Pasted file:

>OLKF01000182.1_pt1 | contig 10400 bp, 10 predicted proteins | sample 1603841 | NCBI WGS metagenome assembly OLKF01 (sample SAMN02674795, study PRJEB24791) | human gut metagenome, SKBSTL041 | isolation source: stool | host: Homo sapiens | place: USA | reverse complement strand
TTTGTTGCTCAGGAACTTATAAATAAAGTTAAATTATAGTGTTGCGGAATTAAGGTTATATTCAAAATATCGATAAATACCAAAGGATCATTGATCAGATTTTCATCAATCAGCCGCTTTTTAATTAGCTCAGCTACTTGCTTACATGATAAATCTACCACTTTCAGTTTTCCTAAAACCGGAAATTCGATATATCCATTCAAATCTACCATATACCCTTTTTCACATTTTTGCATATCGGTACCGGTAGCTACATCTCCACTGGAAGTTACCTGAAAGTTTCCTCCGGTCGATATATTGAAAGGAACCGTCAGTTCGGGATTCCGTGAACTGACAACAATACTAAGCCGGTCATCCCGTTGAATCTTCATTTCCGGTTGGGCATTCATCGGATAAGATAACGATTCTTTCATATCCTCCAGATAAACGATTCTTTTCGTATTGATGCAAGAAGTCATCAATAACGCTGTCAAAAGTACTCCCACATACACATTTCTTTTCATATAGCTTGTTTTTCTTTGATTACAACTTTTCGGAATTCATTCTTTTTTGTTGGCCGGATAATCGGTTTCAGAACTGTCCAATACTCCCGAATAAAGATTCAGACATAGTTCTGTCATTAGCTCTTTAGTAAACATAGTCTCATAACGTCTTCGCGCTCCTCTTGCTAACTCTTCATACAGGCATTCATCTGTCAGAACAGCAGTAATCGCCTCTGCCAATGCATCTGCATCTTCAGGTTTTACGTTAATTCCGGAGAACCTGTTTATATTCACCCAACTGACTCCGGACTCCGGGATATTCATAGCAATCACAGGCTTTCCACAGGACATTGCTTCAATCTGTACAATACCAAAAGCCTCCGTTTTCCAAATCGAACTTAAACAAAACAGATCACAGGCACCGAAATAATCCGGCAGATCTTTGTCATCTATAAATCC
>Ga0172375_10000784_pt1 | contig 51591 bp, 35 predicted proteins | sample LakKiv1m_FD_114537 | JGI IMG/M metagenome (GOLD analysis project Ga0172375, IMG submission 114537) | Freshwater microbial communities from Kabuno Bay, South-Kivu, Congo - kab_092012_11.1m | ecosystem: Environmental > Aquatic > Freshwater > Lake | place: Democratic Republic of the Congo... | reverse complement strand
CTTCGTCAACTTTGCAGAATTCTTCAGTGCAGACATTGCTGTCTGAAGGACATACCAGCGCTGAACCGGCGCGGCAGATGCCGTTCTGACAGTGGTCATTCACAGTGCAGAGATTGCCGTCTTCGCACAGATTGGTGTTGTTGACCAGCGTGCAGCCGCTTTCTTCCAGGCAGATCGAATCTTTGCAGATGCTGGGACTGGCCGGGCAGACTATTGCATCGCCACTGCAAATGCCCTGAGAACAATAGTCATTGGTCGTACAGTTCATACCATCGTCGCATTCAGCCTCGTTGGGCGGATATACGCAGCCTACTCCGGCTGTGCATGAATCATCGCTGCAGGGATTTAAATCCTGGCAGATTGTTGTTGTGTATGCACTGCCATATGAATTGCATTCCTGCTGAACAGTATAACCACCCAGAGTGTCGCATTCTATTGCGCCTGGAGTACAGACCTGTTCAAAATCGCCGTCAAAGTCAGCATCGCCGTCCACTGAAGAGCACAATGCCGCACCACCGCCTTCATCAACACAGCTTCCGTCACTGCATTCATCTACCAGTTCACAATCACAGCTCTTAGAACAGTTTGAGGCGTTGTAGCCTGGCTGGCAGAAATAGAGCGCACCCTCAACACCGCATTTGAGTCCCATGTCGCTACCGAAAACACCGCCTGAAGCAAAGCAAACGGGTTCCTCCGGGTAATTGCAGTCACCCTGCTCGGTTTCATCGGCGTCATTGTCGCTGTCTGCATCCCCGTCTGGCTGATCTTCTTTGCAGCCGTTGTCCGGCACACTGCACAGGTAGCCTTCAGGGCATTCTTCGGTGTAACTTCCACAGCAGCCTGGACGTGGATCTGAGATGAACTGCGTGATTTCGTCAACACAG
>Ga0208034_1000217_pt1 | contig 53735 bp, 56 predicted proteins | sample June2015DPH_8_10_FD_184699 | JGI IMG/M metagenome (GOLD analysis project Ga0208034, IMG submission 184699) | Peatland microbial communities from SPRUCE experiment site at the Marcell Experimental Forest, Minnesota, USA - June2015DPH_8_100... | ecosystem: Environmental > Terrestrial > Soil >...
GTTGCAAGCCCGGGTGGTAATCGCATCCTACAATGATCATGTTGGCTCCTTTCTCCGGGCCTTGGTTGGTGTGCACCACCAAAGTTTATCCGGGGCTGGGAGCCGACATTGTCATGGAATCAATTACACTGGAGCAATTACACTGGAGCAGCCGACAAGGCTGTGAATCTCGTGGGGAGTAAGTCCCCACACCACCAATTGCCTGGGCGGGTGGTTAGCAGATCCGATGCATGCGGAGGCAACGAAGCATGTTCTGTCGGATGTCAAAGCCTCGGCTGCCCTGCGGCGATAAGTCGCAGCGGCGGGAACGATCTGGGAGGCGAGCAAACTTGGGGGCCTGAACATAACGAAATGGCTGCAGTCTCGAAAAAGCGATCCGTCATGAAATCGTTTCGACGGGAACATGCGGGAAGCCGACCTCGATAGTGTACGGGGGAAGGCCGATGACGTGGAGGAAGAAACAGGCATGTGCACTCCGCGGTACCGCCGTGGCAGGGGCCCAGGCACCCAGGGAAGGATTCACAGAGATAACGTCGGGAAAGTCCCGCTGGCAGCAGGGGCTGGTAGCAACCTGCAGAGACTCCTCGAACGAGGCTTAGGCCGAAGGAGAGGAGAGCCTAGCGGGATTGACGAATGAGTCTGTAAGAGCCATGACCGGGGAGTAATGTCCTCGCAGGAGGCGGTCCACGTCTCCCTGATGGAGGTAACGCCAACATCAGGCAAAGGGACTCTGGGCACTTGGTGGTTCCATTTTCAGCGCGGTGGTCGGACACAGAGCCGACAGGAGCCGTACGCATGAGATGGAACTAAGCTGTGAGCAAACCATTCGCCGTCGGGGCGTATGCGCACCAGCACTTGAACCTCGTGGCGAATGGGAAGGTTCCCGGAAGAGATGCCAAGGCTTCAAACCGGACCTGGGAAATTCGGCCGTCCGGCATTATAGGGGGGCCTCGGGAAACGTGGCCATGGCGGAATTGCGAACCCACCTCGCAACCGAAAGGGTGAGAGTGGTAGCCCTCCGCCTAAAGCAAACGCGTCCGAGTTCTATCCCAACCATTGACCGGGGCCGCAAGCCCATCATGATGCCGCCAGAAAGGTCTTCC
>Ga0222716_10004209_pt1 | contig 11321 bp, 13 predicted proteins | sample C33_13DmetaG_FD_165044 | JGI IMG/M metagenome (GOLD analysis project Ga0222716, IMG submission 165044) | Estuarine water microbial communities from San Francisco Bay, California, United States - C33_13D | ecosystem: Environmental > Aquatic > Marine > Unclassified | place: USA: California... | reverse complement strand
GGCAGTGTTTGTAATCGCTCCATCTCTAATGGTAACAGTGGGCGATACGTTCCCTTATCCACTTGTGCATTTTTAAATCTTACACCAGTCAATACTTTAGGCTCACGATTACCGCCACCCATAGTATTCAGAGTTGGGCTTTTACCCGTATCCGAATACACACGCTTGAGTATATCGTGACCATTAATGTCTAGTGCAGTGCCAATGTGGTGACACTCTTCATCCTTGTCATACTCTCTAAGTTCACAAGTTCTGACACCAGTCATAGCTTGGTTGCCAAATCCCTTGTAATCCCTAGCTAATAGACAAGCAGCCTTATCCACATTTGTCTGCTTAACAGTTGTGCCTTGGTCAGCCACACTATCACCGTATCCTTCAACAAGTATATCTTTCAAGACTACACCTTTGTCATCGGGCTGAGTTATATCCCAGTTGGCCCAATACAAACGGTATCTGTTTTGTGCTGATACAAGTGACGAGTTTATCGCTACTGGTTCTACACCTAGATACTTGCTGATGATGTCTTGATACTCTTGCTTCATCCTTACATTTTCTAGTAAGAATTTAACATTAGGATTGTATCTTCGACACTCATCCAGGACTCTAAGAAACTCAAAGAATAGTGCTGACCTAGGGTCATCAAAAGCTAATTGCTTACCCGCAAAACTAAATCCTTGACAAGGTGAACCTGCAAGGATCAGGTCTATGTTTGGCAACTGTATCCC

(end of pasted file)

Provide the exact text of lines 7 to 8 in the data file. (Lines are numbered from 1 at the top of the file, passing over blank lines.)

>Ga0222716_10004209_pt1 | contig 11321 bp, 13 predicted proteins | sample C33_13DmetaG_FD_165044 | JGI IMG/M metagenome (GOLD analysis project Ga0222716, IMG submission 165044) | Estuarine water microbial communities from San Francisco Bay, California, United States - C33_13D | ecosystem: Environmental > Aquatic > Marine > Unclassified | place: USA: California... | reverse complement strand
GGCAGTGTTTGTAATCGCTCCATCTCTAATGGTAACAGTGGGCGATACGTTCCCTTATCCACTTGTGCATTTTTAAATCTTACACCAGTCAATACTTTAGGCTCACGATTACCGCCACCCATAGTATTCAGAGTTGGGCTTTTACCCGTATCCGAATACACACGCTTGAGTATATCGTGACCATTAATGTCTAGTGCAGTGCCAATGTGGTGACACTCTTCATCCTTGTCATACTCTCTAAGTTCACAAGTTCTGACACCAGTCATAGCTTGGTTGCCAAATCCCTTGTAATCCCTAGCTAATAGACAAGCAGCCTTATCCACATTTGTCTGCTTAACAGTTGTGCCTTGGTCAGCCACACTATCACCGTATCCTTCAACAAGTATATCTTTCAAGACTACACCTTTGTCATCGGGCTGAGTTATATCCCAGTTGGCCCAATACAAACGGTATCTGTTTTGTGCTGATACAAGTGACGAGTTTATCGCTACTGGTTCTACACCTAGATACTTGCTGATGATGTCTTGATACTCTTGCTTCATCCTTACATTTTCTAGTAAGAATTTAACATTAGGATTGTATCTTCGACACTCATCCAGGACTCTAAGAAACTCAAAGAATAGTGCTGACCTAGGGTCATCAAAAGCTAATTGCTTACCCGCAAAACTAAATCCTTGACAAGGTGAACCTGCAAGGATCAGGTCTATGTTTGGCAACTGTATCCC